For a certified scuba diver, deciding whether or not to dive the Great Barrier Reef is a no brainer and you should really make the most of it by considering a Great Barrier Reef liveaboard. Deciding whether or not to try night diving on the Great Barrier Reef is a whole new ball game.
For someone who’s never been night diving before, it begs a few questions. Some relate to safety… How will I know where I’m going? What if I lose the group? How will my buddy know if I’m having problems? Will I be able to see my gauge to check how much air I have left?
And then there’s the one glaringly obvious question… What’s the point if we won’t be able to see anything?!
A SNEAK PREVIEW
All of the above questions paled into insignificance when the crew of Deep Sea Divers Den ran down to the dining hall of our liveaboard boat after dinner to tell us to come and see what was going on behind the boat…
That would be ‘behind the boat’ where the platform was that we’d be using to enter the water for our night dive. Were we crazy?! Apparently so.
We gathered for the dive briefing, which contained safety information and shark jokes in equal measure. ‘If a shark is coming too close, shine your torch directly into its face’, they told us. If that doesn’t work, shine it on yourself to show it how big you are… And if that fails too, shine it on your buddy!’
ENTERING THE WATER
If jumping in while holding your mask and regulator in place isn’t your forte, try attempting to grasp a torch and a GoPro at the same time.
By some miracle, we all resurfaced with torches and nerves still intact and we followed our guide around the side of the boat, grabbing blindly at a rope and battling to snorkel against some very large waves. The sea surface was so rough, we were actually looking forward to descending into the darkness.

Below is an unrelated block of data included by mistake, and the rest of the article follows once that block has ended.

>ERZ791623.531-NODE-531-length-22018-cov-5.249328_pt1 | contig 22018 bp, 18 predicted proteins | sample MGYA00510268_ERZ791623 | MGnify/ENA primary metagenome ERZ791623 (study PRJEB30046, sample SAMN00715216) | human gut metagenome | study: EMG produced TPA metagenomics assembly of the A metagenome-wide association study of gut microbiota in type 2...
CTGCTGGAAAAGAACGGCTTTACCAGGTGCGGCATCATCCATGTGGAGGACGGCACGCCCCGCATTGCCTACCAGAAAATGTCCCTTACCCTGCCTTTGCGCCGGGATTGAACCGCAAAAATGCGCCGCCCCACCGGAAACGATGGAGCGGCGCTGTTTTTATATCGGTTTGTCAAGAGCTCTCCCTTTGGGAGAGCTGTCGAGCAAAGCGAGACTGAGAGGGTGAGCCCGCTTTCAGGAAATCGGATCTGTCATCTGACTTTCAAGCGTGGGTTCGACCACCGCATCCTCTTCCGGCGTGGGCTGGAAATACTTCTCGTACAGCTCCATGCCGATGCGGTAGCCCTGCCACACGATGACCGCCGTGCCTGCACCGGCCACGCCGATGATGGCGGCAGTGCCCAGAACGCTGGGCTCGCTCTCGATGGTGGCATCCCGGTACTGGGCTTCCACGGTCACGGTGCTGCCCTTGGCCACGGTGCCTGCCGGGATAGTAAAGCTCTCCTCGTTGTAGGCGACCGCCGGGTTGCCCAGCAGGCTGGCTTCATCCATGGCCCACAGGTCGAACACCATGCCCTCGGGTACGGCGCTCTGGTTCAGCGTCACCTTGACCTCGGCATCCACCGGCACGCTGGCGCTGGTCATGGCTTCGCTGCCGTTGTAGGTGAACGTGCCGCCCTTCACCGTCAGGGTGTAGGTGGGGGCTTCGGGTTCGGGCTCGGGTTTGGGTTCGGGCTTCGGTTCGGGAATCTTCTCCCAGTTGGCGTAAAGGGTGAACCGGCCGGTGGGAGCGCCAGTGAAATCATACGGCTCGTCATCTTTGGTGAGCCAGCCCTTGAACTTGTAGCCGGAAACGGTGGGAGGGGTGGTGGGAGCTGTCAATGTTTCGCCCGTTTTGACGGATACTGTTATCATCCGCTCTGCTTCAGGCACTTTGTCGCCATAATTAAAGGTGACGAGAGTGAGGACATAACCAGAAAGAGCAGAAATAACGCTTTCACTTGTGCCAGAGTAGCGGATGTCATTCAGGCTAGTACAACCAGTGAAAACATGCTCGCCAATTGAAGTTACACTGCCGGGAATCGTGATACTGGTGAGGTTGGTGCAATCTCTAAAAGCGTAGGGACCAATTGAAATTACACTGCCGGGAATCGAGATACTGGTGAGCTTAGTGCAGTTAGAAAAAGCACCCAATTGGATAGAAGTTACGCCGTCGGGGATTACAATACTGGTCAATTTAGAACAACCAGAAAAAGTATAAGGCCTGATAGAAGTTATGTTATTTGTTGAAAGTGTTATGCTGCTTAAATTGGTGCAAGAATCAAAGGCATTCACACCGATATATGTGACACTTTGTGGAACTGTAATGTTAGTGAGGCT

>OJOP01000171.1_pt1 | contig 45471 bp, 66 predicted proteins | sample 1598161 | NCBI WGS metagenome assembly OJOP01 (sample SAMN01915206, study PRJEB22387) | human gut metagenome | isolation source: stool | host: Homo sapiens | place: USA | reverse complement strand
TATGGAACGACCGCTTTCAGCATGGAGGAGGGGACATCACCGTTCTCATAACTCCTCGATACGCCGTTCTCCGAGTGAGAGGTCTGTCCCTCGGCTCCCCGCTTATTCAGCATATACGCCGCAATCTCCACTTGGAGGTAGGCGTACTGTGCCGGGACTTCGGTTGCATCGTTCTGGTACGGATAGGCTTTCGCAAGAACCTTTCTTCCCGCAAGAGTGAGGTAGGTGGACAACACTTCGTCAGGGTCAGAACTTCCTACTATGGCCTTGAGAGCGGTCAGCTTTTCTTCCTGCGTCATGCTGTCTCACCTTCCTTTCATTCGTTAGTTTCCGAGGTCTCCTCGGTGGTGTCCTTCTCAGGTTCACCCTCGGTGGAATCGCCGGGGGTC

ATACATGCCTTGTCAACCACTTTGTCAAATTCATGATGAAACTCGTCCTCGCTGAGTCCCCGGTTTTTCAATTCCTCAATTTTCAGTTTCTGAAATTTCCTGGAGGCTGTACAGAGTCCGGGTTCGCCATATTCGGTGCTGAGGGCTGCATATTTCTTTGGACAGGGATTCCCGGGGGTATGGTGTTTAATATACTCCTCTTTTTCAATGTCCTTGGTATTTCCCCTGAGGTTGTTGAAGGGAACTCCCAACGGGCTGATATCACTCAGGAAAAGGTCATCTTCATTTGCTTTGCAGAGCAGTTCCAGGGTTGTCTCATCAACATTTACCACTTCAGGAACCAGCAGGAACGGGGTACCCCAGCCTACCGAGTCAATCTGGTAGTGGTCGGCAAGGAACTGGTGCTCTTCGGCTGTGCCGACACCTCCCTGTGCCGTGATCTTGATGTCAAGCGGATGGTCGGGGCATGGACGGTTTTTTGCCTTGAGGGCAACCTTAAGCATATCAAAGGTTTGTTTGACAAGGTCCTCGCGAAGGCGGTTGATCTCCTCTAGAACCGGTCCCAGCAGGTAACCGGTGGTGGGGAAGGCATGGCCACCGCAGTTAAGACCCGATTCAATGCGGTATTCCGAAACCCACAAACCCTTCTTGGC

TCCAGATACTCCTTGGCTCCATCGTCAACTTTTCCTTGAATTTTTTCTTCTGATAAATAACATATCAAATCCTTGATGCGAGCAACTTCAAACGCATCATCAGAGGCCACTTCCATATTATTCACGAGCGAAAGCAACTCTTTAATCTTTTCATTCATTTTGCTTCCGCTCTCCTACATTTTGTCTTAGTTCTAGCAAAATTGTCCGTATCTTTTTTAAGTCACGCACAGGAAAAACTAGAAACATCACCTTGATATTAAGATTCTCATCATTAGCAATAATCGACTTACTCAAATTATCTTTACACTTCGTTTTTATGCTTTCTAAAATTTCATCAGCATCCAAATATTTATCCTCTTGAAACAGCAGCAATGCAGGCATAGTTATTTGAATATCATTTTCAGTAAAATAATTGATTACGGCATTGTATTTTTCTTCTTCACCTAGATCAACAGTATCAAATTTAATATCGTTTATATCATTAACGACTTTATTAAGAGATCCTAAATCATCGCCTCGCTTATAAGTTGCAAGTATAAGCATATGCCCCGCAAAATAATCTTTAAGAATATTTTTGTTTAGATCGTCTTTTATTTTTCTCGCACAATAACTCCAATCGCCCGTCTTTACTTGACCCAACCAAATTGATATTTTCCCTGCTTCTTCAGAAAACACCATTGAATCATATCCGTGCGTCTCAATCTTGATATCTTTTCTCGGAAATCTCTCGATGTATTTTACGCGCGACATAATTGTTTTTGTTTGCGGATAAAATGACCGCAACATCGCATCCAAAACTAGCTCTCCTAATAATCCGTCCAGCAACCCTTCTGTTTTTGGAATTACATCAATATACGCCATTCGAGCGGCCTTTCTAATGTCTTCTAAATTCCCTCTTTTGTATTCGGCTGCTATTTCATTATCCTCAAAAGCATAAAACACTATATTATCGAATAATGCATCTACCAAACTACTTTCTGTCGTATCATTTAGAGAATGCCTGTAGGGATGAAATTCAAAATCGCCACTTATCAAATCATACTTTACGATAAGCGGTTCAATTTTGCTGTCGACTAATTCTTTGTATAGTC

Once we’d got to grips with regulating buoyancy with no reference point to indicate whether we were rising or sinking, the obvious next move was to record our success with a Blair Witch-style underwater selfie….
The visibility was actually less than most of us had expected. We literally had no idea what was around us unless we shone our torches directly at something. My three dive buddies were each nothing more than a small, round, glowing blob – until they pointed their torch right at me, in which case, everything was a bright blur and I was blinded for the next few seconds.
FOLLOW THE LEADER
We discovered that the best technique was to identify who the guide was and to stay as close to them as possible. Any buddy duties swiftly went out of the window, and the rest of us would have been next to useless if anything had happened anyway.
Our guide was fantastic at checking to make sure we were ok and trying to warn us about any big coral structures we might not have noticed.
At one point, we witnessed a giant cod attack a shark. It actually took the shark’s head in its mouth and we heard a crunch as it clamped its jaws shut.
With two or more torches shining on one animal, we could generally make it out quite clearly, especially if we swiped the light back and forth quickly. Focusing on one fish for too long was considered cruel, though, as this would make it very vulnerable to predators.
TRYING TO CAPTURE IMAGES
If you know the feeling of constant disappointment when you check the quality of photos taken in low light, you’re a fraction of the way to understanding how difficult it was to get a photo on a dive…at night…underwater…with a GoPro.